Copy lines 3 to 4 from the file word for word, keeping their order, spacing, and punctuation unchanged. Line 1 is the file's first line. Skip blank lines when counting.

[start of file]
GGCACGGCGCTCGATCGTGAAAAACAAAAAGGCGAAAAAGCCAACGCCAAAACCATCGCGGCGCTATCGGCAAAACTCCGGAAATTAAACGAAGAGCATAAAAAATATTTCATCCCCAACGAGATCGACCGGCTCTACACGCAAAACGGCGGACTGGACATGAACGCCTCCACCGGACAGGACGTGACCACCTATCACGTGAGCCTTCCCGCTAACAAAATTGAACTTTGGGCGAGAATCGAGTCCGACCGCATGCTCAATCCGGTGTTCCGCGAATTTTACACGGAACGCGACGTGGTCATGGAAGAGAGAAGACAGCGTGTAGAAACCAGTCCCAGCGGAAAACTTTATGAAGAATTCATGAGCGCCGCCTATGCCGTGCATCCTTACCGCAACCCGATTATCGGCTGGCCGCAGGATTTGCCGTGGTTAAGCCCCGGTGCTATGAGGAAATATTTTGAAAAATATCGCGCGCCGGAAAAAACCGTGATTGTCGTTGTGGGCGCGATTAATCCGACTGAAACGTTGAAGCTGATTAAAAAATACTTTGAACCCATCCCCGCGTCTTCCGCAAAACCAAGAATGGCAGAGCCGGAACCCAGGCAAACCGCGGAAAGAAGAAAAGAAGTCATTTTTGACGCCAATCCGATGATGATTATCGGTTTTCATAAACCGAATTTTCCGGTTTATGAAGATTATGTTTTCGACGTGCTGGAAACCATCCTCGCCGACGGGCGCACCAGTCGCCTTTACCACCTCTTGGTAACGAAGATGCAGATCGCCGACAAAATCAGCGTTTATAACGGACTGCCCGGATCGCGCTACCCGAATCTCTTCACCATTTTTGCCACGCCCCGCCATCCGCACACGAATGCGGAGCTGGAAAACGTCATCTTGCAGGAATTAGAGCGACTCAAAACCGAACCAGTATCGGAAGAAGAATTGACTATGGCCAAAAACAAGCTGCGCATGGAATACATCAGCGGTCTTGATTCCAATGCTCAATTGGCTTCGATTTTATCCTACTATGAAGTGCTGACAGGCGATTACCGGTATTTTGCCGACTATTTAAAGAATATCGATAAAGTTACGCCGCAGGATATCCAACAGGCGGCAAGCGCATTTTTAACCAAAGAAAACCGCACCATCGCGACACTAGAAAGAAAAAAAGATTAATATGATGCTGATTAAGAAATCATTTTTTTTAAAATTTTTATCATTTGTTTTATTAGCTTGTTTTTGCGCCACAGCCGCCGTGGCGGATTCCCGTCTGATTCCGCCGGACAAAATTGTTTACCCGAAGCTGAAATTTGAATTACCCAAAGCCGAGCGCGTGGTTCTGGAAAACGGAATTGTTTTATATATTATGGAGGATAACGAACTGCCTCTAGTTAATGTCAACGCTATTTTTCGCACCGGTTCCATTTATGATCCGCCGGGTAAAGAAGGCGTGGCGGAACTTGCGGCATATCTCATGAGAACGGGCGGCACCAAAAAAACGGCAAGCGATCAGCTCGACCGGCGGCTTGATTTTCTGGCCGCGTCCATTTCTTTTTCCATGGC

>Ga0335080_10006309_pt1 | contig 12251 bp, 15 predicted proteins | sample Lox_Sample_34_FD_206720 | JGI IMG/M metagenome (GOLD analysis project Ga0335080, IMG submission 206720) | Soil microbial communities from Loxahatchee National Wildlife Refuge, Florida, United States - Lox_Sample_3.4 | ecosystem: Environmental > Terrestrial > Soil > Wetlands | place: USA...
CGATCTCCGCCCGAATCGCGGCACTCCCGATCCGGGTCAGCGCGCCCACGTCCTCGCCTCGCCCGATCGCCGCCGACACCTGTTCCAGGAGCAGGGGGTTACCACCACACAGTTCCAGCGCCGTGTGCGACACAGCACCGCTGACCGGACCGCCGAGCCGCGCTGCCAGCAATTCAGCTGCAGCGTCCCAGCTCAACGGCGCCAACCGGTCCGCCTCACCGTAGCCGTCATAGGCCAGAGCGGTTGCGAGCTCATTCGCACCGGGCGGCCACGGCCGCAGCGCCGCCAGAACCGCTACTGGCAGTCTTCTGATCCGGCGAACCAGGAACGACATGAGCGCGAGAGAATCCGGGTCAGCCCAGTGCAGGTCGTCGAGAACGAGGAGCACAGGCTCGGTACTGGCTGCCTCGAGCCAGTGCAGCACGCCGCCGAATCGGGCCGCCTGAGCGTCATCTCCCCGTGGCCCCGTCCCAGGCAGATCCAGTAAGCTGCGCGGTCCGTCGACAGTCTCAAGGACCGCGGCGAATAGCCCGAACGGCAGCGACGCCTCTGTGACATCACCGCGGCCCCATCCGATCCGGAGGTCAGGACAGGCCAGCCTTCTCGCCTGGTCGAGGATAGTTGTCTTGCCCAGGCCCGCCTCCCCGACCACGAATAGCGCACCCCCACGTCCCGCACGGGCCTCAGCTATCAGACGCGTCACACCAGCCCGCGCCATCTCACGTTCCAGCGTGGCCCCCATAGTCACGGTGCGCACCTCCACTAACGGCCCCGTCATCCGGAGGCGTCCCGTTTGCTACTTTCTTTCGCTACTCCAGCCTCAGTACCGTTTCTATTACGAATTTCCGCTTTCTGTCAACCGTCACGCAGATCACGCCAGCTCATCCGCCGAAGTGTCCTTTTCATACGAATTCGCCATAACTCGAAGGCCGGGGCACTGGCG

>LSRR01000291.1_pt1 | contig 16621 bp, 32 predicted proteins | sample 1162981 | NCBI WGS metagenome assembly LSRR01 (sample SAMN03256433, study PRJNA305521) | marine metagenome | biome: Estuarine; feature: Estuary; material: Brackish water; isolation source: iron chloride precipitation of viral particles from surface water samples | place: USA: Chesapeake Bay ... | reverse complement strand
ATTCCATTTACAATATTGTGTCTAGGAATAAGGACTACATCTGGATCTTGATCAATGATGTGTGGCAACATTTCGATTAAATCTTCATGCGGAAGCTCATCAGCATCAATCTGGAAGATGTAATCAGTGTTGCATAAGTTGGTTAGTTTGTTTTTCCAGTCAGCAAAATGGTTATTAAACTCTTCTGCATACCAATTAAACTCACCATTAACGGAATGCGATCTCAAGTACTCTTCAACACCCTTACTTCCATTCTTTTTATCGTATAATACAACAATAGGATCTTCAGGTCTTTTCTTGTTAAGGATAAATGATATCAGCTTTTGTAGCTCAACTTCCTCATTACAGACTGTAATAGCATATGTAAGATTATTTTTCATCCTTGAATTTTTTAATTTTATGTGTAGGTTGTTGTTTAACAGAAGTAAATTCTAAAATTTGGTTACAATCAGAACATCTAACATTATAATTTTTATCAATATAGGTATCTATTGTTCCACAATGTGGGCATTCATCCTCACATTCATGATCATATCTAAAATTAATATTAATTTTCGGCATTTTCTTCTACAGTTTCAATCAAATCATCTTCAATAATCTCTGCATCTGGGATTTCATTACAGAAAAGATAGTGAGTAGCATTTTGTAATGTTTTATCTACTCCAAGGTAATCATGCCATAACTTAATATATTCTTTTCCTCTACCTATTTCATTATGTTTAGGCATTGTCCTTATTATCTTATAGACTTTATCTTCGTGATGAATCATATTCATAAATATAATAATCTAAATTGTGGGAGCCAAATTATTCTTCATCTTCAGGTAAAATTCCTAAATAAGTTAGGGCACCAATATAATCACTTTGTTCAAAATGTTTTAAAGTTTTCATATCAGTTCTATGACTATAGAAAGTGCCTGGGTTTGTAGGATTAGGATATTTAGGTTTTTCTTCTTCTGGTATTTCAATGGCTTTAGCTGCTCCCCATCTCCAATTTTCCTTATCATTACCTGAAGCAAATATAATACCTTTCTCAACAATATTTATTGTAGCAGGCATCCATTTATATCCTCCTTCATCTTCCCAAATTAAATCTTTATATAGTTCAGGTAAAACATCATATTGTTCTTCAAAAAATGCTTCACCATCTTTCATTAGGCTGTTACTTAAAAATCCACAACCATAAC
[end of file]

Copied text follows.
CGATCTCCGCCCGAATCGCGGCACTCCCGATCCGGGTCAGCGCGCCCACGTCCTCGCCTCGCCCGATCGCCGCCGACACCTGTTCCAGGAGCAGGGGGTTACCACCACACAGTTCCAGCGCCGTGTGCGACACAGCACCGCTGACCGGACCGCCGAGCCGCGCTGCCAGCAATTCAGCTGCAGCGTCCCAGCTCAACGGCGCCAACCGGTCCGCCTCACCGTAGCCGTCATAGGCCAGAGCGGTTGCGAGCTCATTCGCACCGGGCGGCCACGGCCGCAGCGCCGCCAGAACCGCTACTGGCAGTCTTCTGATCCGGCGAACCAGGAACGACATGAGCGCGAGAGAATCCGGGTCAGCCCAGTGCAGGTCGTCGAGAACGAGGAGCACAGGCTCGGTACTGGCTGCCTCGAGCCAGTGCAGCACGCCGCCGAATCGGGCCGCCTGAGCGTCATCTCCCCGTGGCCCCGTCCCAGGCAGATCCAGTAAGCTGCGCGGTCCGTCGACAGTCTCAAGGACCGCGGCGAATAGCCCGAACGGCAGCGACGCCTCTGTGACATCACCGCGGCCCCATCCGATCCGGAGGTCAGGACAGGCCAGCCTTCTCGCCTGGTCGAGGATAGTTGTCTTGCCCAGGCCCGCCTCCCCGACCACGAATAGCGCACCCCCACGTCCCGCACGGGCCTCAGCTATCAGACGCGTCACACCAGCCCGCGCCATCTCACGTTCCAGCGTGGCCCCCATAGTCACGGTGCGCACCTCCACTAACGGCCCCGTCATCCGGAGGCGTCCCGTTTGCTACTTTCTTTCGCTACTCCAGCCTCAGTACCGTTTCTATTACGAATTTCCGCTTTCTGTCAACCGTCACGCAGATCACGCCAGCTCATCCGCCGAAGTGTCCTTTTCATACGAATTCGCCATAACTCGAAGGCCGGGGCACTGGCG

>LSRR01000291.1_pt1 | contig 16621 bp, 32 predicted proteins | sample 1162981 | NCBI WGS metagenome assembly LSRR01 (sample SAMN03256433, study PRJNA305521) | marine metagenome | biome: Estuarine; feature: Estuary; material: Brackish water; isolation source: iron chloride precipitation of viral particles from surface water samples | place: USA: Chesapeake Bay ... | reverse complement strand